For a brief moment on Friday night at ACL Live, near the end of the set during “You’re What’s Happenin’, Baby,” it was all rhythm behind Billy Gibbons and his signature guitar playing. Keyboardists G.G. Martine and Mike Flanigin both switched to maracas, joining percussionist Alx “Guitarzza” Garza and drummers Sozo and Melanie DiLorenzo to create a wall of beats that was as glorious as it was unusual.
The song was the night’s highlight, in fact, thanks in part to Garza’s hip-hop vocal cameo midway through and the visual spectacle of the two female drummers in full synchronization near the end. “Yes, I’m feelin’ it,” Gibbons affirmed in his trademark good-natured growl at the end, concurring with the audience’s own joyful assessment.
It was that kind of night, with Gibbons feeding off the crowd’s good nature and reveling in the visit to Austin, where he has many good friends — including Flanigin, the B3 organ ace he befriended a few years ago and eventually recruited for his new album “Perfectamundo.” Working outside of ZZ Top, Gibbons struck a familiar yet different tone; Friday’s set included most of the songs from that record, from the Cuban-inspired originals “Sal y Pimiento” and “Quiero Mas Dinero” to classic bluesy covers of Roy Head’s “Treat Her Right” and the standard “Baby Please Don’t Go.”
Surrounded onstage by a smartly arranged symmetrical boy-girl-boy-girl-boy crescent of keyboards, drums, percussion, drums and keyboards, Gibbons radiated in the center with gravelly vocals and down-and-dirty guitar barbs. Though the new album was front-and-center, he tossed a bone to his ZZ Top faithful early on with “Ten Foot Pole” (from 1981’s “El Loco”), and he heaped praise upon Flanigin before embarking on the epic Gatemouth Brown tune “The Drifter” that the two recorded together for Flanigin’s recent album of the same name.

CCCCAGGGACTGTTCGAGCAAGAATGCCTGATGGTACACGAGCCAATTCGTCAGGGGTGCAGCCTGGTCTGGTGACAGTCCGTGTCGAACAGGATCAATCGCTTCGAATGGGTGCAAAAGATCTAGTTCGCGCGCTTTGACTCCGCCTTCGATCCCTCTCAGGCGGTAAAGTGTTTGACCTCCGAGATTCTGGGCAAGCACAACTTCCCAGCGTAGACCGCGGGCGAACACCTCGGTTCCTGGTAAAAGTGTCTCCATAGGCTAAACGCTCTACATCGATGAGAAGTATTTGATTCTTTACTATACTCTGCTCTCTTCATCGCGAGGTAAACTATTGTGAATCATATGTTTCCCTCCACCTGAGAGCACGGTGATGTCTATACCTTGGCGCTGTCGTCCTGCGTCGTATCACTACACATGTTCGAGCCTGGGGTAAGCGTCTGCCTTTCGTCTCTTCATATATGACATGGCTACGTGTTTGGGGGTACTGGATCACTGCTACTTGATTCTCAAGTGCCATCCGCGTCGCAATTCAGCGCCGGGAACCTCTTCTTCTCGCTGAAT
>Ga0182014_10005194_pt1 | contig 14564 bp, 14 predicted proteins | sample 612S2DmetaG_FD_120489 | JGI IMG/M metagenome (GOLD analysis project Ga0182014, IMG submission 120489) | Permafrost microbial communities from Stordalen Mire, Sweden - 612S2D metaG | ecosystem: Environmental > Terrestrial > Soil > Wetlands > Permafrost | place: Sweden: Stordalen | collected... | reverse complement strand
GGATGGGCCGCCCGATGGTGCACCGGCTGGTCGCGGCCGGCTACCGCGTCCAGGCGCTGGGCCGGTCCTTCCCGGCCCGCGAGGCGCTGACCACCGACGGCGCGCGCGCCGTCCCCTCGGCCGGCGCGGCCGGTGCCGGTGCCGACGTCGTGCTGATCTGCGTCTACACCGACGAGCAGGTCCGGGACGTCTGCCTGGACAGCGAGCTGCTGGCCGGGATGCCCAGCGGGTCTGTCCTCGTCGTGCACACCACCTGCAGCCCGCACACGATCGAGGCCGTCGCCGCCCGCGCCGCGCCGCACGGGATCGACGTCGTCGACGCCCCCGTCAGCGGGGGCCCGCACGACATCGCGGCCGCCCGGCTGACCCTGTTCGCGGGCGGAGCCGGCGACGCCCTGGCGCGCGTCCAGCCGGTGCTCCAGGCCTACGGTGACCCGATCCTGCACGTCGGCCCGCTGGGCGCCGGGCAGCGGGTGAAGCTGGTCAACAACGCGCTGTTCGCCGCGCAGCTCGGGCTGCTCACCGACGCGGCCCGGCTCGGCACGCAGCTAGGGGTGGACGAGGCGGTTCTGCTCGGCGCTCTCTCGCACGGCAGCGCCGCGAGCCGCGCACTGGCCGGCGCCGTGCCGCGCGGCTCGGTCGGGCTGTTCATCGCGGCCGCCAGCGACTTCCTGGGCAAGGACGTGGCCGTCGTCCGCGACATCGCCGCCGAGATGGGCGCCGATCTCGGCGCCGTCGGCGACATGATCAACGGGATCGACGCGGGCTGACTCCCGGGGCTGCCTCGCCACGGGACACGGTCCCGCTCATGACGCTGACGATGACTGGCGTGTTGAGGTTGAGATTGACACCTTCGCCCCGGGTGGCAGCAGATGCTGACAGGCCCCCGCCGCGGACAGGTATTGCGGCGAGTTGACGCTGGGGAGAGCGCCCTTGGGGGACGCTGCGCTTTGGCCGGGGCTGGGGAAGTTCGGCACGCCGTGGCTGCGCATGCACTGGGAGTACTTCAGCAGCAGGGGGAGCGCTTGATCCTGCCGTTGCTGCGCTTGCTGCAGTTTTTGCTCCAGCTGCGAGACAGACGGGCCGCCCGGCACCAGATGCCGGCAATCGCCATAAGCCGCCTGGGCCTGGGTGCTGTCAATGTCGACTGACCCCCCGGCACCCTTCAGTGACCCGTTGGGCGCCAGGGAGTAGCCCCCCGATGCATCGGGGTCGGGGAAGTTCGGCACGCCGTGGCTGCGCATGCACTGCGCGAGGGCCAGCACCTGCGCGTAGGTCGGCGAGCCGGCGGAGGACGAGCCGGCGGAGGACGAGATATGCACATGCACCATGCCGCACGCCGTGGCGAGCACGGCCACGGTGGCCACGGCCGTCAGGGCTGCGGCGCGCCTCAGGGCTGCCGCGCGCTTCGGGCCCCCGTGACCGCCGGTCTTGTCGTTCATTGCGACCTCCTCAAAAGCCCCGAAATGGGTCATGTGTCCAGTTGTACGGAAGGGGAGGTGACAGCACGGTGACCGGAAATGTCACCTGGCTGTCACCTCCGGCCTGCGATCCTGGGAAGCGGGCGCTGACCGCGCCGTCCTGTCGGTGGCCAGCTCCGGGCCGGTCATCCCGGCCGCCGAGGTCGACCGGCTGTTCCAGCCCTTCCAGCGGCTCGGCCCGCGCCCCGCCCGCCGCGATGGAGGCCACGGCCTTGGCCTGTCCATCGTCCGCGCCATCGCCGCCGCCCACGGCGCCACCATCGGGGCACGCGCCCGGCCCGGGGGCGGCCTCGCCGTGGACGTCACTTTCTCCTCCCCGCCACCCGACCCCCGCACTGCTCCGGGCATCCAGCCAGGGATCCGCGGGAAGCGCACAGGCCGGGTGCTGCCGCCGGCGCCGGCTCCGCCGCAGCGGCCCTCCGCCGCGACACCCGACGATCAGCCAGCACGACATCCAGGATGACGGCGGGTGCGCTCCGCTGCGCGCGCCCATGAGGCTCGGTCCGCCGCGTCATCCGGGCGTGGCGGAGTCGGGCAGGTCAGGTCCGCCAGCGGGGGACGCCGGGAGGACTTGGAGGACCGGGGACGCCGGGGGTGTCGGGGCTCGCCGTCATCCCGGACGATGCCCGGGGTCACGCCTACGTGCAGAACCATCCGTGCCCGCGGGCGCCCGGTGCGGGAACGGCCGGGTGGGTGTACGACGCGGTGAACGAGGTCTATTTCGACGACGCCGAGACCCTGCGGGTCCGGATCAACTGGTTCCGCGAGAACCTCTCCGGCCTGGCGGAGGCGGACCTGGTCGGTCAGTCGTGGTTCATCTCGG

Gibbons’ genuinely gracious and gregarious personality was the key throughout. He repeatedly tossed out warm asides such as “Y’all sure made me feel good tonight, I gotta tell you it’s all right,” and he avowed his appreciation for being in Austin, giving shout-outs to guitar-player friends such as Jimmie Vaughan, Van Wilks, Eric Johnson and Willie Nelson (in whose band he played on this very stage last New Year’s Eve).
The performance, which followed a well-received 30-minute opening set by Tyler Bryant & the Shakedown, was perhaps a bit too short. It clocked in at about 75 minutes after a predictable but quite satisfying encore of “La Grange” (with Flanigin on bass and a brilliant keyboard solo from Martine) that segued into Led Zeppelin’s “Whole Lotta Love.”
But no one expected this to be a ZZ Top career retrospective. As a detour down another path for Gibbons, it was illuminating and entertaining, a welcome return to a place where “the Reverend Willie G” (as he dubbed himself in a classic recitation near the end of the set) always feels at home. As Gibbons said of the city’s allure, in response to his two drummers who were excited about playing here for the first time: “I can take you into Austin, but it’s up to you to try and get out!”